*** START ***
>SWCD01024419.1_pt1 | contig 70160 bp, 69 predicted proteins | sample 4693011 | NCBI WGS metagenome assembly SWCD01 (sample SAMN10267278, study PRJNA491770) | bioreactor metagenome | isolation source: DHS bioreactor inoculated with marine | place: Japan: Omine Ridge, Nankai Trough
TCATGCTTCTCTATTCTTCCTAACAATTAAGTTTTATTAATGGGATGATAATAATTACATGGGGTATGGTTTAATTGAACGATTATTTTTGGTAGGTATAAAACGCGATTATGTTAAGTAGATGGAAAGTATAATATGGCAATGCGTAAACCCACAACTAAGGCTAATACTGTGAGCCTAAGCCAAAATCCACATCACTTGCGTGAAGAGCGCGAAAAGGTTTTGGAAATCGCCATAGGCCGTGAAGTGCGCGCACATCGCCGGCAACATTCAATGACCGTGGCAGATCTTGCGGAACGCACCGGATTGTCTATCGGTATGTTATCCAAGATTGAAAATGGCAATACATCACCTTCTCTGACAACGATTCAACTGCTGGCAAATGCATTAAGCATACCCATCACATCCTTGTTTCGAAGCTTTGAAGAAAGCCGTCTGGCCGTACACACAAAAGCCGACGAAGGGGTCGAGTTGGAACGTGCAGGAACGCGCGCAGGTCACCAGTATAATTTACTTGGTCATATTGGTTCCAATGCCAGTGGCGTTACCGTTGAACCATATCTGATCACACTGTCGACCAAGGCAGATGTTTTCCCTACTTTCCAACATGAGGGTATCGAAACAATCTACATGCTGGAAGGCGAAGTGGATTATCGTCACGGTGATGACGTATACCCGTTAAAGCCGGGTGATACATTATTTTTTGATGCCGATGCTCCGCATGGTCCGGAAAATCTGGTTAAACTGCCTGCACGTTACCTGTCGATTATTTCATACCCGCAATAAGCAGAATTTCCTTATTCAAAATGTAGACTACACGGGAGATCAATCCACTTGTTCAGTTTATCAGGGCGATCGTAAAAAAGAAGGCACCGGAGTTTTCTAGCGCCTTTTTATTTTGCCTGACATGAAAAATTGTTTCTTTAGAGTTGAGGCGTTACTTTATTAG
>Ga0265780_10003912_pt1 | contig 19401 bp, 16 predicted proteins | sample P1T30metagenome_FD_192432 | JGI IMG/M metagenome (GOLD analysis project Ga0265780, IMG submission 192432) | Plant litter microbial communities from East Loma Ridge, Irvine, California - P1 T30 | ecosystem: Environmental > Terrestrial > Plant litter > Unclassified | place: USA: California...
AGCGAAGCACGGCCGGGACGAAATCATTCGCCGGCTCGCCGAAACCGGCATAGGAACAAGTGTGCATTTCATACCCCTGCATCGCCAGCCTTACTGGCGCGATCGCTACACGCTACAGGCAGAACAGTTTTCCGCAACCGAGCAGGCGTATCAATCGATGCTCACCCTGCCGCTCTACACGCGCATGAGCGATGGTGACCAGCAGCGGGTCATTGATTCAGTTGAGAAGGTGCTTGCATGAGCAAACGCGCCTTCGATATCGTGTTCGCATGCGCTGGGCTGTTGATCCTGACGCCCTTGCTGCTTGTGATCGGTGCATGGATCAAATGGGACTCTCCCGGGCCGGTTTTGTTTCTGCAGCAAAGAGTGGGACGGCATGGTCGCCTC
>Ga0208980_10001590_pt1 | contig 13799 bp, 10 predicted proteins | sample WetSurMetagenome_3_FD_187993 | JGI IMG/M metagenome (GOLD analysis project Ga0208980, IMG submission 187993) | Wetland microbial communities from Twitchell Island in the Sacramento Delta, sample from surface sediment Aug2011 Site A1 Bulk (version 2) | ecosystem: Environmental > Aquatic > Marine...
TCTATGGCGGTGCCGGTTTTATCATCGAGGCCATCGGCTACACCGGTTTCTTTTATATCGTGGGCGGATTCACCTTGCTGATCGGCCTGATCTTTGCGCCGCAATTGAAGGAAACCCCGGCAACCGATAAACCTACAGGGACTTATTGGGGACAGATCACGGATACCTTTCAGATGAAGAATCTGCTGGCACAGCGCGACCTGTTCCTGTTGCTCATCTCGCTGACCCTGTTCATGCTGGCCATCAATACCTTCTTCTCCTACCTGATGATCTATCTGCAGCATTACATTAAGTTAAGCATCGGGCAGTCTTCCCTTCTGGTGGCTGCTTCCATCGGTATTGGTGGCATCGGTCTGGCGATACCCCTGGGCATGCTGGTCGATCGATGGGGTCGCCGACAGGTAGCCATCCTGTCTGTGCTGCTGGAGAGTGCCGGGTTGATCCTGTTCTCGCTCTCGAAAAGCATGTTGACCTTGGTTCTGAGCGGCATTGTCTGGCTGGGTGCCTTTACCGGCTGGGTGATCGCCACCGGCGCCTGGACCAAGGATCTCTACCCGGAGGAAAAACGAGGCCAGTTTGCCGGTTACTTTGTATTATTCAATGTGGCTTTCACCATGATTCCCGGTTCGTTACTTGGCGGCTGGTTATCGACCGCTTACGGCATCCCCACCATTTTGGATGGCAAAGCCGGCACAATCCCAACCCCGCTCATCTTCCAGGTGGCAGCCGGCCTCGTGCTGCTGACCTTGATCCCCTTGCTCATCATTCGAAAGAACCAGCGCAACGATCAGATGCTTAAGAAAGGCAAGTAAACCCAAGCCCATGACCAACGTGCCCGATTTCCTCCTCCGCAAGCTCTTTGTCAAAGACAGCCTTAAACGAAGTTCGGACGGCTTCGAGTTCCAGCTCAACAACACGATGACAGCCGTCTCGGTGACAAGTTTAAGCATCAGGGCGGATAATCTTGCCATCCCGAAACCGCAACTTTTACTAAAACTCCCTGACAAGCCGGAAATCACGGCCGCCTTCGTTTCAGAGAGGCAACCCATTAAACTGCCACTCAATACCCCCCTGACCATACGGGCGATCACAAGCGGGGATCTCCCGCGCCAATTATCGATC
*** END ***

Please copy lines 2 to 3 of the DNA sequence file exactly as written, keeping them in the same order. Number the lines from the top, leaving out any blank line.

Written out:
TCATGCTTCTCTATTCTTCCTAACAATTAAGTTTTATTAATGGGATGATAATAATTACATGGGGTATGGTTTAATTGAACGATTATTTTTGGTAGGTATAAAACGCGATTATGTTAAGTAGATGGAAAGTATAATATGGCAATGCGTAAACCCACAACTAAGGCTAATACTGTGAGCCTAAGCCAAAATCCACATCACTTGCGTGAAGAGCGCGAAAAGGTTTTGGAAATCGCCATAGGCCGTGAAGTGCGCGCACATCGCCGGCAACATTCAATGACCGTGGCAGATCTTGCGGAACGCACCGGATTGTCTATCGGTATGTTATCCAAGATTGAAAATGGCAATACATCACCTTCTCTGACAACGATTCAACTGCTGGCAAATGCATTAAGCATACCCATCACATCCTTGTTTCGAAGCTTTGAAGAAAGCCGTCTGGCCGTACACACAAAAGCCGACGAAGGGGTCGAGTTGGAACGTGCAGGAACGCGCGCAGGTCACCAGTATAATTTACTTGGTCATATTGGTTCCAATGCCAGTGGCGTTACCGTTGAACCATATCTGATCACACTGTCGACCAAGGCAGATGTTTTCCCTACTTTCCAACATGAGGGTATCGAAACAATCTACATGCTGGAAGGCGAAGTGGATTATCGTCACGGTGATGACGTATACCCGTTAAAGCCGGGTGATACATTATTTTTTGATGCCGATGCTCCGCATGGTCCGGAAAATCTGGTTAAACTGCCTGCACGTTACCTGTCGATTATTTCATACCCGCAATAAGCAGAATTTCCTTATTCAAAATGTAGACTACACGGGAGATCAATCCACTTGTTCAGTTTATCAGGGCGATCGTAAAAAAGAAGGCACCGGAGTTTTCTAGCGCCTTTTTATTTTGCCTGACATGAAAAATTGTTTCTTTAGAGTTGAGGCGTTACTTTATTAG
>Ga0265780_10003912_pt1 | contig 19401 bp, 16 predicted proteins | sample P1T30metagenome_FD_192432 | JGI IMG/M metagenome (GOLD analysis project Ga0265780, IMG submission 192432) | Plant litter microbial communities from East Loma Ridge, Irvine, California - P1 T30 | ecosystem: Environmental > Terrestrial > Plant litter > Unclassified | place: USA: California...